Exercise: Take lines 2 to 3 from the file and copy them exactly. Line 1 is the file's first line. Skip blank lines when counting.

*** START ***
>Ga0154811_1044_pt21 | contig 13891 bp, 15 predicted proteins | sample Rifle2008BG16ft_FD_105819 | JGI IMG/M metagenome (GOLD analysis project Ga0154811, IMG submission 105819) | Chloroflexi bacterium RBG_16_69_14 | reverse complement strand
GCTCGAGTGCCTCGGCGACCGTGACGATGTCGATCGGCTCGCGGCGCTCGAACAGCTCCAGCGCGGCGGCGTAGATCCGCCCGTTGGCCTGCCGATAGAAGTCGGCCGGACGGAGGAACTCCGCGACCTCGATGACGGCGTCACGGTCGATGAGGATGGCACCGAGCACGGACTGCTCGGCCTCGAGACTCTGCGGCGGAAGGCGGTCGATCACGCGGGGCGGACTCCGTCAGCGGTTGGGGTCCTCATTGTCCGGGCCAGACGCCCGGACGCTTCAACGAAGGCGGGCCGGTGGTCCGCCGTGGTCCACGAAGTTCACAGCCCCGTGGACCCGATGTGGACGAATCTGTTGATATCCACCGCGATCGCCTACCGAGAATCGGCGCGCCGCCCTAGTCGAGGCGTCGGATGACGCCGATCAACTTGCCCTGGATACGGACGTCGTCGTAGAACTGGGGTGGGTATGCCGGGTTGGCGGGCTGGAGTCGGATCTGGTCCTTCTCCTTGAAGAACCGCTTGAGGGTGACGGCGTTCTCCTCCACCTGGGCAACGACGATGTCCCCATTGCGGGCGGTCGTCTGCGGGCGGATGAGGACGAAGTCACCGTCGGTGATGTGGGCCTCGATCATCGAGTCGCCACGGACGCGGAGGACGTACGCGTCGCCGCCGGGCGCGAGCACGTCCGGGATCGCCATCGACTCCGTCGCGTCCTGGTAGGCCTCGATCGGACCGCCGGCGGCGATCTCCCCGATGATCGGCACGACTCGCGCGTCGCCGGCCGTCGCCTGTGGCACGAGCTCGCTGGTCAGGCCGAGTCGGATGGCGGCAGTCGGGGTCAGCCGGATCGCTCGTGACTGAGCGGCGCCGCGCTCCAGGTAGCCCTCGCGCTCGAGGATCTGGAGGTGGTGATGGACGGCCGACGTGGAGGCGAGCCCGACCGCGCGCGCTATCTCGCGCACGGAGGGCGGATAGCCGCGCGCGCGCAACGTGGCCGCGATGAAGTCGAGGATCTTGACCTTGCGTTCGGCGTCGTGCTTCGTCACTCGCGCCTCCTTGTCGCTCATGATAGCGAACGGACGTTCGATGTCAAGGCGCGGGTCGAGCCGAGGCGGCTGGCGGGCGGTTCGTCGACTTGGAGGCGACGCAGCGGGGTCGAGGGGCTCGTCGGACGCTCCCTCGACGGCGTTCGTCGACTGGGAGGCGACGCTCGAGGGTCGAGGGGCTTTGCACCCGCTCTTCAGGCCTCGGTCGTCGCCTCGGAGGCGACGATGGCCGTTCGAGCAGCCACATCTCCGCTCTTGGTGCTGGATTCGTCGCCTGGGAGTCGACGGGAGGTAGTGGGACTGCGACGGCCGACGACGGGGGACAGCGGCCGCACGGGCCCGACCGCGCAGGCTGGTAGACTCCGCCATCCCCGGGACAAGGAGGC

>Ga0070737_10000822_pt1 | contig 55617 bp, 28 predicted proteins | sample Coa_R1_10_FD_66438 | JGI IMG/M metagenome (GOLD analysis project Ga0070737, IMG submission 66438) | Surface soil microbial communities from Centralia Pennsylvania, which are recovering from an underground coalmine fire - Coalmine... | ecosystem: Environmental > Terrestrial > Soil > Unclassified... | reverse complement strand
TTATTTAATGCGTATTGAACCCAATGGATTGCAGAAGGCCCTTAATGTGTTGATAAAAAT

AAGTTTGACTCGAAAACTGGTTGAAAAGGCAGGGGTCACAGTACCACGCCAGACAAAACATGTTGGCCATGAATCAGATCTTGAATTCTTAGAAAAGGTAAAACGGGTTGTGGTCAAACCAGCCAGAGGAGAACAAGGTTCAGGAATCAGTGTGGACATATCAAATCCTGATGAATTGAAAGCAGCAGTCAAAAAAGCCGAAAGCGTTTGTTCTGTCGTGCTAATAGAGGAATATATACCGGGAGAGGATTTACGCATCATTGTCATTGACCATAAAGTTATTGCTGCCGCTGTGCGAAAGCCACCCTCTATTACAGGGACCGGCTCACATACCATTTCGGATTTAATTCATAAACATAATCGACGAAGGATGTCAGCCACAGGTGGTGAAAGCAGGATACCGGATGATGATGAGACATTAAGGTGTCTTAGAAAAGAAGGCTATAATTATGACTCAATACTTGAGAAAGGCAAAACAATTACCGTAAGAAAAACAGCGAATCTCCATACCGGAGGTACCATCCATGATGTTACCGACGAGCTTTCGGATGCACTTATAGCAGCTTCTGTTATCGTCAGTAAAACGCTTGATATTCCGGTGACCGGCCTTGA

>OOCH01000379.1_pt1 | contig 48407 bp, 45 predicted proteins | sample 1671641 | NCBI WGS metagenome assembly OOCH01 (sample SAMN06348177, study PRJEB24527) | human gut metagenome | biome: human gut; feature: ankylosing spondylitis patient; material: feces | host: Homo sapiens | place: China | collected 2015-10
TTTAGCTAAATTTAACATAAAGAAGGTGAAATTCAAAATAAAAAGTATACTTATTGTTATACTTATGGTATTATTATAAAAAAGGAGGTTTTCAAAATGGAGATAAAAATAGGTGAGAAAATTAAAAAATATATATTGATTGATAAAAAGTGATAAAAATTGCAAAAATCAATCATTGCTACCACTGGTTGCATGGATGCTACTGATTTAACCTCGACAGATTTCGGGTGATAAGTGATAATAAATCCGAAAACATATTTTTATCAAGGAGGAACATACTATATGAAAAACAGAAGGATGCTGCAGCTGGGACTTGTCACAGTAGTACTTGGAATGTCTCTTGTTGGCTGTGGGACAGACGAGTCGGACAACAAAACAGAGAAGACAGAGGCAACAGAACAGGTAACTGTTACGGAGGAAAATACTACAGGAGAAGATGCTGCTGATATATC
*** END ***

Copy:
GCTCGAGTGCCTCGGCGACCGTGACGATGTCGATCGGCTCGCGGCGCTCGAACAGCTCCAGCGCGGCGGCGTAGATCCGCCCGTTGGCCTGCCGATAGAAGTCGGCCGGACGGAGGAACTCCGCGACCTCGATGACGGCGTCACGGTCGATGAGGATGGCACCGAGCACGGACTGCTCGGCCTCGAGACTCTGCGGCGGAAGGCGGTCGATCACGCGGGGCGGACTCCGTCAGCGGTTGGGGTCCTCATTGTCCGGGCCAGACGCCCGGACGCTTCAACGAAGGCGGGCCGGTGGTCCGCCGTGGTCCACGAAGTTCACAGCCCCGTGGACCCGATGTGGACGAATCTGTTGATATCCACCGCGATCGCCTACCGAGAATCGGCGCGCCGCCCTAGTCGAGGCGTCGGATGACGCCGATCAACTTGCCCTGGATACGGACGTCGTCGTAGAACTGGGGTGGGTATGCCGGGTTGGCGGGCTGGAGTCGGATCTGGTCCTTCTCCTTGAAGAACCGCTTGAGGGTGACGGCGTTCTCCTCCACCTGGGCAACGACGATGTCCCCATTGCGGGCGGTCGTCTGCGGGCGGATGAGGACGAAGTCACCGTCGGTGATGTGGGCCTCGATCATCGAGTCGCCACGGACGCGGAGGACGTACGCGTCGCCGCCGGGCGCGAGCACGTCCGGGATCGCCATCGACTCCGTCGCGTCCTGGTAGGCCTCGATCGGACCGCCGGCGGCGATCTCCCCGATGATCGGCACGACTCGCGCGTCGCCGGCCGTCGCCTGTGGCACGAGCTCGCTGGTCAGGCCGAGTCGGATGGCGGCAGTCGGGGTCAGCCGGATCGCTCGTGACTGAGCGGCGCCGCGCTCCAGGTAGCCCTCGCGCTCGAGGATCTGGAGGTGGTGATGGACGGCCGACGTGGAGGCGAGCCCGACCGCGCGCGCTATCTCGCGCACGGAGGGCGGATAGCCGCGCGCGCGCAACGTGGCCGCGATGAAGTCGAGGATCTTGACCTTGCGTTCGGCGTCGTGCTTCGTCACTCGCGCCTCCTTGTCGCTCATGATAGCGAACGGACGTTCGATGTCAAGGCGCGGGTCGAGCCGAGGCGGCTGGCGGGCGGTTCGTCGACTTGGAGGCGACGCAGCGGGGTCGAGGGGCTCGTCGGACGCTCCCTCGACGGCGTTCGTCGACTGGGAGGCGACGCTCGAGGGTCGAGGGGCTTTGCACCCGCTCTTCAGGCCTCGGTCGTCGCCTCGGAGGCGACGATGGCCGTTCGAGCAGCCACATCTCCGCTCTTGGTGCTGGATTCGTCGCCTGGGAGTCGACGGGAGGTAGTGGGACTGCGACGGCCGACGACGGGGGACAGCGGCCGCACGGGCCCGACCGCGCAGGCTGGTAGACTCCGCCATCCCCGGGACAAGGAGGC

>Ga0070737_10000822_pt1 | contig 55617 bp, 28 predicted proteins | sample Coa_R1_10_FD_66438 | JGI IMG/M metagenome (GOLD analysis project Ga0070737, IMG submission 66438) | Surface soil microbial communities from Centralia Pennsylvania, which are recovering from an underground coalmine fire - Coalmine... | ecosystem: Environmental > Terrestrial > Soil > Unclassified... | reverse complement strand